Madison County judge to decide if Huntsville church pantry killer will get death penalty or life in prison

Richard Burgin listens to testimony during his capital murder trial, at the Madison County Courthouse, May 3, 2017. (Gregg Stone/WHNT News 19)

HUNTSVILLE, Ala. — Madison County Circuit Judge Karen Hall will decide today if Richard Burgin will be given the death penalty, or life in prison without parole, for the May 2013 killings of two elderly brothers working in a Huntsville church food bank.

The sentencing hearing is set to begin at 1:30 p.m.

Burgin, 54, was convicted of capital murder in May 2017 of fatally stabbing Anthony and Terry Jackson at the West Huntsville United Methodist Church food bank. A capital murder conviction carries one of two possible sentences, life in prison with no parole or the death penalty.

The jury deliberated about an hour before recommending life in prison for Burgin, by an 8-4 vote.

But in a wrinkle in Alabama law, Judge Hall gets the last word on sentencing. The Alabama Legislature this year ended the longstanding practice of so-called “judicial override.” That’s where the jury makes a sentencing recommendation in capital murder cases, but the judge gets the last word.

The Alabama Legislature voted to end the practice, but also said the ban wasn’t “retroactive,” meaning cases that began before the law was changed – like Burgin’s – still operate under the judicial override model.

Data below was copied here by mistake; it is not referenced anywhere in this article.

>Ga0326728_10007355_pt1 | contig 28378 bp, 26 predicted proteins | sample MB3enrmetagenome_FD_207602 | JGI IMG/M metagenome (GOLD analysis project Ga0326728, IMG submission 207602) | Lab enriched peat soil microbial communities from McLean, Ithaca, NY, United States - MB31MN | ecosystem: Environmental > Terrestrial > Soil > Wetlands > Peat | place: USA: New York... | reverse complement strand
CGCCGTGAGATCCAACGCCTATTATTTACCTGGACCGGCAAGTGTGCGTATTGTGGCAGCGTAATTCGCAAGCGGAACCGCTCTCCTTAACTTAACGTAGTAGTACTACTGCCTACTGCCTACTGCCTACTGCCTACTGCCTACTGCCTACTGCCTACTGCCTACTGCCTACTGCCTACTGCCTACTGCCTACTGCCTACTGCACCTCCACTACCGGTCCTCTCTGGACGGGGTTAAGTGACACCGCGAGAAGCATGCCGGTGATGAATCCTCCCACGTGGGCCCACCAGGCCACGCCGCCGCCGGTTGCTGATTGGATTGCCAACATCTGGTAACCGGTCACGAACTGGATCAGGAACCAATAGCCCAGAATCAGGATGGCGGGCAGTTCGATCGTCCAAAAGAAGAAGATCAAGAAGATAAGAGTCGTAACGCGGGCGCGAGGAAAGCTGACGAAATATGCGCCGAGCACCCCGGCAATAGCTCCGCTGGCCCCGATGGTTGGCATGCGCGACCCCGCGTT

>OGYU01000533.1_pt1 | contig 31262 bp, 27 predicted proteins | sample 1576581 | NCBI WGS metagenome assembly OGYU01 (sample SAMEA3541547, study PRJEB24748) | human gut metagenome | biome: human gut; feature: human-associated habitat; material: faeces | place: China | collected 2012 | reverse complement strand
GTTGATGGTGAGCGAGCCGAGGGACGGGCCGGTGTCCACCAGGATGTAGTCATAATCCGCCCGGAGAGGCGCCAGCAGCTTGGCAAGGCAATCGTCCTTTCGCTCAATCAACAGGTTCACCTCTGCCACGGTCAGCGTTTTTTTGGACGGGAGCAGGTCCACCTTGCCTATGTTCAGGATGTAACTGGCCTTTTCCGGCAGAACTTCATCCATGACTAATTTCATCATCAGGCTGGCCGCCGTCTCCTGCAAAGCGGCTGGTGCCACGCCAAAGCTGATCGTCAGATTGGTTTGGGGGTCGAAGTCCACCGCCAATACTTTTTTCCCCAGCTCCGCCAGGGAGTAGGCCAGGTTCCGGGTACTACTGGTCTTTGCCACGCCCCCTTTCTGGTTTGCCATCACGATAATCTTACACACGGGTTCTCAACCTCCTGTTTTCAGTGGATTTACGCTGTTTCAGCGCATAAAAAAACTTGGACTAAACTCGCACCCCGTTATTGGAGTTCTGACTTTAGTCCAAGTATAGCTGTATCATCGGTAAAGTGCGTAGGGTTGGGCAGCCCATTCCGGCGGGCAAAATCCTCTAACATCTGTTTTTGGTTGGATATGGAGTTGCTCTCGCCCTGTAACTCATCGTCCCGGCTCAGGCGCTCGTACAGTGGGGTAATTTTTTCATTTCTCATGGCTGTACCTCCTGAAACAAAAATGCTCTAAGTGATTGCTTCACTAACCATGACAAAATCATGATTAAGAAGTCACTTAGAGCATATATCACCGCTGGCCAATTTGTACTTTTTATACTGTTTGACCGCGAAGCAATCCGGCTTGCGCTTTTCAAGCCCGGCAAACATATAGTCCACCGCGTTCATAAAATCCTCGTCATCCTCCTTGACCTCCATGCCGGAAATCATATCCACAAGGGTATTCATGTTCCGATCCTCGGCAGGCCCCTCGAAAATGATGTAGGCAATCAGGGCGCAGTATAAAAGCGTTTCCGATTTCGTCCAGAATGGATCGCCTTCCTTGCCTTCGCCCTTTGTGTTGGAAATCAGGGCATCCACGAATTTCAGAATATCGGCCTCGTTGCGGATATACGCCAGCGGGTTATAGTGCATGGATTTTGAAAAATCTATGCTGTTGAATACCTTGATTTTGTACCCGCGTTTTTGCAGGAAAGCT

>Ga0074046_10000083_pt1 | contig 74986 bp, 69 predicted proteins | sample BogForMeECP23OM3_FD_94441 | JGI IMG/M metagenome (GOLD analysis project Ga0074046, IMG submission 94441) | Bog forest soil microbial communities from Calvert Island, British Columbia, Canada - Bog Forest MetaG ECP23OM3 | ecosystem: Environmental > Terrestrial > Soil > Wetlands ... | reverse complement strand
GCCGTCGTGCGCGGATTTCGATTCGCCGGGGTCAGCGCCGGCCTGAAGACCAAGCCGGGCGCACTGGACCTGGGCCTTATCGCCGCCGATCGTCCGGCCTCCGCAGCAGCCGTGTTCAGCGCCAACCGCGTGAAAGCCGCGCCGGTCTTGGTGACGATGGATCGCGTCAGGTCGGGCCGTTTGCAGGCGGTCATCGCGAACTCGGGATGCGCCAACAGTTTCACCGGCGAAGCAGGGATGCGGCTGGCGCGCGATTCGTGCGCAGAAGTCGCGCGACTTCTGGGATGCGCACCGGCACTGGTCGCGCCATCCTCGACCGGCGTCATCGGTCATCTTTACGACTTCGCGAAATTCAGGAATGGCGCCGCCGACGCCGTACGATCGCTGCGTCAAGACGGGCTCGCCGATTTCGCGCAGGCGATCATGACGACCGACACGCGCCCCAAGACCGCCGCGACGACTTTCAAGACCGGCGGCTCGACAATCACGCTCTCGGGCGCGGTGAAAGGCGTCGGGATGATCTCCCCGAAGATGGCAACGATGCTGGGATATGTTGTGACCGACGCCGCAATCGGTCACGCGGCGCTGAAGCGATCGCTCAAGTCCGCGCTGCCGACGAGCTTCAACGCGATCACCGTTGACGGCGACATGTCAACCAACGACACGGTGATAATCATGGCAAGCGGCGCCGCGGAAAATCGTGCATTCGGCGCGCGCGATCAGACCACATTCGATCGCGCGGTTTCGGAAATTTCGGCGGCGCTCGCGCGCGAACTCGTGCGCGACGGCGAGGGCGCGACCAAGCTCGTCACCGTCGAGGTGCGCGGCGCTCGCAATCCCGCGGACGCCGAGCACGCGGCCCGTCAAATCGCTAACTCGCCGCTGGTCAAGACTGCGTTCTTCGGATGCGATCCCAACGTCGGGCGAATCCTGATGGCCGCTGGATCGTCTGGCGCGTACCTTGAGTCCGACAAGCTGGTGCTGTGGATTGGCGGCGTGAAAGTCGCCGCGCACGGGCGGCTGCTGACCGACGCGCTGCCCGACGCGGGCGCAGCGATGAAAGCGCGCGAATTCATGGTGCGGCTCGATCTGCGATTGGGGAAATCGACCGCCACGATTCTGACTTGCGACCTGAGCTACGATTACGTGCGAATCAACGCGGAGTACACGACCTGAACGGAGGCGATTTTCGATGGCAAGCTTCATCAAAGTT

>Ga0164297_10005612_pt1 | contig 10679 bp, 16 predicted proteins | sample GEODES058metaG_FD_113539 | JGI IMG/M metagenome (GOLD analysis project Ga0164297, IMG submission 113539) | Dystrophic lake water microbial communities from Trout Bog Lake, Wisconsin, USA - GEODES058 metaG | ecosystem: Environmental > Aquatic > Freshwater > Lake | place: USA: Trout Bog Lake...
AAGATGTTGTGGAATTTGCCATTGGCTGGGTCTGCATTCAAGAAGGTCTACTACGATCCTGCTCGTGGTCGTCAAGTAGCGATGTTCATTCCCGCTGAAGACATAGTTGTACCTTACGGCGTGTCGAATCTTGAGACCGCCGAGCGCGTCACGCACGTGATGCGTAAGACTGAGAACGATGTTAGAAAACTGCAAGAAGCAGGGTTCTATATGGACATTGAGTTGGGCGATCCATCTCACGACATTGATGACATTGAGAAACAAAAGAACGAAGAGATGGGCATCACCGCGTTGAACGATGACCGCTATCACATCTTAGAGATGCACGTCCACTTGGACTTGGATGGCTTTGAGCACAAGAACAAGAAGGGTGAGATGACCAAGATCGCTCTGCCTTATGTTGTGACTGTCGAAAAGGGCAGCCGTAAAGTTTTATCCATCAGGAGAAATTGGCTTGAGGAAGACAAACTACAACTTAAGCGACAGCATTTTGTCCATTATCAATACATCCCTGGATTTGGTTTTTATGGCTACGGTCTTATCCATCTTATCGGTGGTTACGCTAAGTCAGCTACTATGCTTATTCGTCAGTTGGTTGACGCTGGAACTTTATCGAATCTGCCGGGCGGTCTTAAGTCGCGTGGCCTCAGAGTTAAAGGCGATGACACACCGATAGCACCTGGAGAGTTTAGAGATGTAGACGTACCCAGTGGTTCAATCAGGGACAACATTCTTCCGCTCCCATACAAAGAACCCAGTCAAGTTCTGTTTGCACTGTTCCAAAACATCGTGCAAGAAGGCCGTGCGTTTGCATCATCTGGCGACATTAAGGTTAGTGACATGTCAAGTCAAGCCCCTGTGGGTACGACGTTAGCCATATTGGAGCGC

Defense attorneys Larry Marsili and Chad Morgan are expected to renew their objections to the sentencing model.

The case is being prosecuted by Tim Gann, chief trial attorney for the Madison County’s District Attorney’s Office and Assistant DA Randy Dill.

The prosecution had urged jurors to sentence Burgin to die, arguing the brothers’ deaths included multiple stab wounds and suffering before they died. Prosecutors said the two men were killed in a robbery attempt that yielded, at most, a wallet and a cell phone.

There were no witnesses to the killing of the Jackson brothers. The prosecution’s case hinged on a handful of items found in bushes by a police K-9 unit, a short distance from the church.

The defense argued the items that were linked to Burgin — his fingerprints were found on a church bulletin and his DNA was on a red plastic cup – weren’t linked to the knife or a bloody towel found in the bushes by the K-9.  The knife and towel had victim’s blood on it, but no DNA from Burgin.